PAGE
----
From new story: https://kwwl.com/news/2018/05/26/manchester-man-shares-river-safety-lesson-after-stranger-saves-his-life/
A man says he is forever grateful after a stranger saved his life.
Charles Kelly was drowning at Manchester White Water Park. He was on an inner tube, without a life jacket, when it flipped.
"I went down. I was like oh my gosh it’s over with…. I can swim, but the waves just kept knocking me down under the water," Kelly said. "It’s over with. That’s all I thought. I saw the light. I just thought it was over."
Then Marty Colbert, of Cedar Rapids, stepped in to help.
"Charles had gone over the first drop, and he was off his tube, and he looked like he was struggling," Colbert said. "I noticed he was going under and staying under. That’s when I grabbed by throw rope and made it down there."
Colbert then threw the rope towards Charles. "He managed to catch it, and I ended up reeling him in. He was extremely exhausted," Colbert said.
Kelly created a video, letting his new friend know just how thankful he was. Kelly says, "Thank you so much. I really appreciate it. I’m so grateful because I have brothers and sisters and a mom and a dad. They’d be hurt if I wasn’t here today."
Kelly says he’s not just thankful, but he’s also glad he learned important lessons about river safety.
"The river is not a joke. It’s not a game. I thought it was. I learned my lesson times 10. Wear your life jacket. Make sure there is someone around who will help you, if you drown."
Both men ask that people please remember this:
1. Know your skills and your limits.
2. Don’t forget to wear a helmet, a life jacket, and river appropriate clothing.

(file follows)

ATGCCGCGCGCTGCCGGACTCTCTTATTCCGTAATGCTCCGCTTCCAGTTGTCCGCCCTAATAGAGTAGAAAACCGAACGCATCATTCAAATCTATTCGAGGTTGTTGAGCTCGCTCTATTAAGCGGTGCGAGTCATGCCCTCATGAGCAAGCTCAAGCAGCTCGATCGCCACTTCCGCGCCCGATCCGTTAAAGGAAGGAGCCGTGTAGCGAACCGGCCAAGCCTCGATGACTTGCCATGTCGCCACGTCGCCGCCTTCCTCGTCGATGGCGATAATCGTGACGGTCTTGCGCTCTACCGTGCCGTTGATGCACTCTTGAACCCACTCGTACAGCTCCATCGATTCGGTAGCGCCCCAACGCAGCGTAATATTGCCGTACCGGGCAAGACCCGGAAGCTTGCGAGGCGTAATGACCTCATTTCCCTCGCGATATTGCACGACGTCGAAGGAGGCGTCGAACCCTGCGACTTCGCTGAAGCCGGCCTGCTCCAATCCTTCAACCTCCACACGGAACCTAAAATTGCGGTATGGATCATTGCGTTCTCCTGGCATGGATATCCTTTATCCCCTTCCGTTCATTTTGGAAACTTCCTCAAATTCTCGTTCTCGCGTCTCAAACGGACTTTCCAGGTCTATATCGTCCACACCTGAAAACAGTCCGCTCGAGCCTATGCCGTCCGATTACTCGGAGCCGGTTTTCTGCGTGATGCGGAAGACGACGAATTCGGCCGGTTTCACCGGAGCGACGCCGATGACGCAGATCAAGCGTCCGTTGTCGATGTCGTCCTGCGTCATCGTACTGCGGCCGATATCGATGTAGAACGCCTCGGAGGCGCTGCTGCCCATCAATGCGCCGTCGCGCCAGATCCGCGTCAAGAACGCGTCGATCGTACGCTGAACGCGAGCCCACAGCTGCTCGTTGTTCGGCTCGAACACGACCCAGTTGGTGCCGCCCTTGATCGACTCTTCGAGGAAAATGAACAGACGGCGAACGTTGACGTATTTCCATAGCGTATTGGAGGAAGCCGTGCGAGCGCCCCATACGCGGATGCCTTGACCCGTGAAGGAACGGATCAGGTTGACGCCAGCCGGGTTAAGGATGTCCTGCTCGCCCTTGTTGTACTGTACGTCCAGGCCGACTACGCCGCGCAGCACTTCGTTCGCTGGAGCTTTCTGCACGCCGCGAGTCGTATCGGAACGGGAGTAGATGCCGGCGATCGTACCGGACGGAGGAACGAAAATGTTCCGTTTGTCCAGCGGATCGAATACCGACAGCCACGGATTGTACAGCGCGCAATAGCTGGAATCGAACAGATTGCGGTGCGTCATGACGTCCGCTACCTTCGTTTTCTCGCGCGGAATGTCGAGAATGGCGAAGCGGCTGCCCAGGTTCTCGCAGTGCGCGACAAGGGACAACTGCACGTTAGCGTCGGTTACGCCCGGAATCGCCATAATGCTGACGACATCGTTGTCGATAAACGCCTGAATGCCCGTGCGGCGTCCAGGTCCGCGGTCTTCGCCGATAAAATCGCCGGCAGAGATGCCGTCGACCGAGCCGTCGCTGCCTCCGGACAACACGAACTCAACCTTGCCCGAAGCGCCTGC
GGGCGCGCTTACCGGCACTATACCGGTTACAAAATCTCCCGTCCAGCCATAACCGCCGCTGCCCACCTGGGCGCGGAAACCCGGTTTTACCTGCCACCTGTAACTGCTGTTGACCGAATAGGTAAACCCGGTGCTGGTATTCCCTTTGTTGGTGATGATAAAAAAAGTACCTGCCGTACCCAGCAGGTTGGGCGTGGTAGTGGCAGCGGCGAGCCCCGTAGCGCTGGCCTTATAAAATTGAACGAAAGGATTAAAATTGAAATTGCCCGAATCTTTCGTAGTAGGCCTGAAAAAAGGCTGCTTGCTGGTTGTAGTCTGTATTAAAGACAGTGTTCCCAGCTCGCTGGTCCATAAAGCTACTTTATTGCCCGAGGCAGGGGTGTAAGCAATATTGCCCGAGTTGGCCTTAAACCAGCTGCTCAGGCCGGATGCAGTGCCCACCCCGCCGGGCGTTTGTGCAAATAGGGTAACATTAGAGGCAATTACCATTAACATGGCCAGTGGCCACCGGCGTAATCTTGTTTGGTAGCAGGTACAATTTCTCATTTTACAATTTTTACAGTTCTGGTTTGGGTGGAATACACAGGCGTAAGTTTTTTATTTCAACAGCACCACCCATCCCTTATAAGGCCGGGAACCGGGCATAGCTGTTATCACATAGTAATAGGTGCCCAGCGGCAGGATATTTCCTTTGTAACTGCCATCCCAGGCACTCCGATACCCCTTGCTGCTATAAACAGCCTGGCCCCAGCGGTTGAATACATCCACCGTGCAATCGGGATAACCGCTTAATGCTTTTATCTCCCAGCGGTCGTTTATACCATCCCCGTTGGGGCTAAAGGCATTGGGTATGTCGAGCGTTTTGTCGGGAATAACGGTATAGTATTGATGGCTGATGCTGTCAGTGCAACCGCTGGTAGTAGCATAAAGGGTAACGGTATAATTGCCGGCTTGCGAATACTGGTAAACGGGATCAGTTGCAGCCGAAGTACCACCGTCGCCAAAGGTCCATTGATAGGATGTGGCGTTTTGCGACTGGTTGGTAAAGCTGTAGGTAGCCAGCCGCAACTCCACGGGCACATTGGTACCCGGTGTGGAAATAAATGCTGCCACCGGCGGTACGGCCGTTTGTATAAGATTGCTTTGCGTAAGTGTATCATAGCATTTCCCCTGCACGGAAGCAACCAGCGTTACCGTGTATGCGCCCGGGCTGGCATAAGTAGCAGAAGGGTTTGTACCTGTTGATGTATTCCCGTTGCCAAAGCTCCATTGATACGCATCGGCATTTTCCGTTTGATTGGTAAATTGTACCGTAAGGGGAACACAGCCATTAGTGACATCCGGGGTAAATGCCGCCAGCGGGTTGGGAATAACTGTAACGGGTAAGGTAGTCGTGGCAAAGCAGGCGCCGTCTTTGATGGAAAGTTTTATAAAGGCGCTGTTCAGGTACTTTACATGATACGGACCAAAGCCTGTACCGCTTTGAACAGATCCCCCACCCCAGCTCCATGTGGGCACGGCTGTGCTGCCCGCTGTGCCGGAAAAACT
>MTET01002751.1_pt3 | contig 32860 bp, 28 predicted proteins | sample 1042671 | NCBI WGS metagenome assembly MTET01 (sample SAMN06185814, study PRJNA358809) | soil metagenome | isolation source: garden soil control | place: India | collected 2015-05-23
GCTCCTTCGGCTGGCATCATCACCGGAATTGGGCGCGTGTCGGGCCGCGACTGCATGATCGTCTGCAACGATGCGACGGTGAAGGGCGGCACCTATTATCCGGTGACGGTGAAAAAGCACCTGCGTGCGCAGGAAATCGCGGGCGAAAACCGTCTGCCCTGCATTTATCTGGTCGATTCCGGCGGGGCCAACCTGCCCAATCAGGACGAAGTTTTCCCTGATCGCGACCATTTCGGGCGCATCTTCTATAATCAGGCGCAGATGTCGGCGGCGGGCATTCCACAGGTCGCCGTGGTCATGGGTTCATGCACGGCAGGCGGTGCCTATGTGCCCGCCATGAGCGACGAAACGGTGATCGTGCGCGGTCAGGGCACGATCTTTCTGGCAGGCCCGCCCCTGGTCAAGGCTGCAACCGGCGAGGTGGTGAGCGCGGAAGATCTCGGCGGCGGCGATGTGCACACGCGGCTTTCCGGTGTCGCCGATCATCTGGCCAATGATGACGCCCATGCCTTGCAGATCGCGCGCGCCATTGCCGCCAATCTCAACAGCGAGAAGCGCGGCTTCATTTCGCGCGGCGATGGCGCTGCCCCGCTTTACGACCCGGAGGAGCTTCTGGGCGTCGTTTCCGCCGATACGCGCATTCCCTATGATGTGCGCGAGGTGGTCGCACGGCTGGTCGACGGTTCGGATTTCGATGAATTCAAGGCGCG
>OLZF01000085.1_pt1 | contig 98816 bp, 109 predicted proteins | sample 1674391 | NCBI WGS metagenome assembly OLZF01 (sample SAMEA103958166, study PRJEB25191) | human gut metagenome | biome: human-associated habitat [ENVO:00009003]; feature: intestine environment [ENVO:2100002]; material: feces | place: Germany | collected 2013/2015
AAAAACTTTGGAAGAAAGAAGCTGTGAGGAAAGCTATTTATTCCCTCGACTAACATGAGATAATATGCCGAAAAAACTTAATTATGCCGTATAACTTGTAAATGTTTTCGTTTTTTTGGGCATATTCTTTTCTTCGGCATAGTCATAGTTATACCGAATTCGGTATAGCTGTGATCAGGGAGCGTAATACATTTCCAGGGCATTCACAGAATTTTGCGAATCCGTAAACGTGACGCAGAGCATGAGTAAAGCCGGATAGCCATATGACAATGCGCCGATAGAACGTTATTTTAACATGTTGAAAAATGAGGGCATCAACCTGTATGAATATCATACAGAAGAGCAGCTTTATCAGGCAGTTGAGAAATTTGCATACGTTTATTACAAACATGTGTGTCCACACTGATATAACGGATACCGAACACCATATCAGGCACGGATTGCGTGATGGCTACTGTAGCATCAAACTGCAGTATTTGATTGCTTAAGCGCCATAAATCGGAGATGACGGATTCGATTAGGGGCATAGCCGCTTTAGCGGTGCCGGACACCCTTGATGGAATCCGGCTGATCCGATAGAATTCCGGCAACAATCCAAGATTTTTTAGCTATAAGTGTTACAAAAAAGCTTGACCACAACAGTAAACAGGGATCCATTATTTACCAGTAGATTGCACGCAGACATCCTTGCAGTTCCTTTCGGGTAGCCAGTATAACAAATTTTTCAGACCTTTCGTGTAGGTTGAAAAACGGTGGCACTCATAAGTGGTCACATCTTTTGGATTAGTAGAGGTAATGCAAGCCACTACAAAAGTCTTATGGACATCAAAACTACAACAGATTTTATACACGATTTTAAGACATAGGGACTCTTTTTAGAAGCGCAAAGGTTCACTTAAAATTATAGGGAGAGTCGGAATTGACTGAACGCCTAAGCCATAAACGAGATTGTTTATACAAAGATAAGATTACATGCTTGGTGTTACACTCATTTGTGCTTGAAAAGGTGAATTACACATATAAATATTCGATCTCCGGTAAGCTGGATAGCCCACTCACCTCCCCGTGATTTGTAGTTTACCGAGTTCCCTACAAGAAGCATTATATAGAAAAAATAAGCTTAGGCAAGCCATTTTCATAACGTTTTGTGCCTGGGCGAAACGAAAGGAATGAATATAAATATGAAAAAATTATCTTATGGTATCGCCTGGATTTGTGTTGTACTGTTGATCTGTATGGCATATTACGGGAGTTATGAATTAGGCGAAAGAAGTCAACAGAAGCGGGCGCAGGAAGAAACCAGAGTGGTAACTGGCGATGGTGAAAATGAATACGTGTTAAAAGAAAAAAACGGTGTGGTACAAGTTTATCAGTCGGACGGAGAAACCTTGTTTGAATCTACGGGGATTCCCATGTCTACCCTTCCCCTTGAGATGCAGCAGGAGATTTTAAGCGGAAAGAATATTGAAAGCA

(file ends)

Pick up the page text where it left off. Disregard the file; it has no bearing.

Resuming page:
3. Don’t go out on the water alone. Go with friends; do not go alone. Even better, go with people who are experienced in river safety.
A woman named Hannah Ray J was also there to help with the rescue. She posted this to Facebook:
PSA for Iowa peeps: Marty and I pulled this young man from the river at Manchester White Water Park just in time before he flush down. Cut to the chase, he is alive, breathing and living.
The Story: May 22nd 2018, Marty and I had a planned a whitewater meet up at the Manchester White Water Park for this evening. We had several friends meeting us there. We were pretty excited for the high water from the recent rains (heard 4" at dundee and around 2" in the Manchester area). The river was running at just under 1000cfs!
Marty and I pulled up to the whitewater park, seeing 2 young men with inner tubes at the top of the park heading to the river with no PFDs, no helmet, no shoes or other protective equipment. Not an unusual sight for Manchester, but they were the only ones on the river at this time (about 5:30pm)
We parked the vehicle, seeing that we were the first of our group to arrive. We put the tail gate down, was getting some gear organized when we saw the two men starting to float the tubes over the river left side of feature 1. We thought..ewww.. that’s not gonna be pleasant. At 1000cfs the river starts to flow over the rocks on either side of feature, making a bouncy, shallow, rocky slide down the feature.
We watched the first young man flip the tube backwards at the bottom of the rocks, saw his head pop up, then disappear, then pop up, then disappear again. By this time we had our throw ropes ready, starting to walk towards the man still struggling in the river. When he surfaced a third time but was still struggling to stay up, Marty sprinted to the river bank, I grabbed my PFD and met them at the river bank.
When Marty arrived at the river side within moments to where the man was struggling in the current, he threw a perfectly aimed rope to the man, who latched on to the rope as Marty pulled him to shore. Marty helped the young man out of the river and he collapsed, sitting on the river bank exhausted and coughing up some water. Breathing heavily, he profusely thanked us again and again for saving him. He knew he was close to drowning and was so grateful we were there at the right time. (the other young man, exited the river before following him).
Both young men are alive and breathing and learned a valuable lesson about proper safety equipment for river activities and to check and know the water levels. The river is still a wild environment in which humans do not have gills and demands the utmost respect.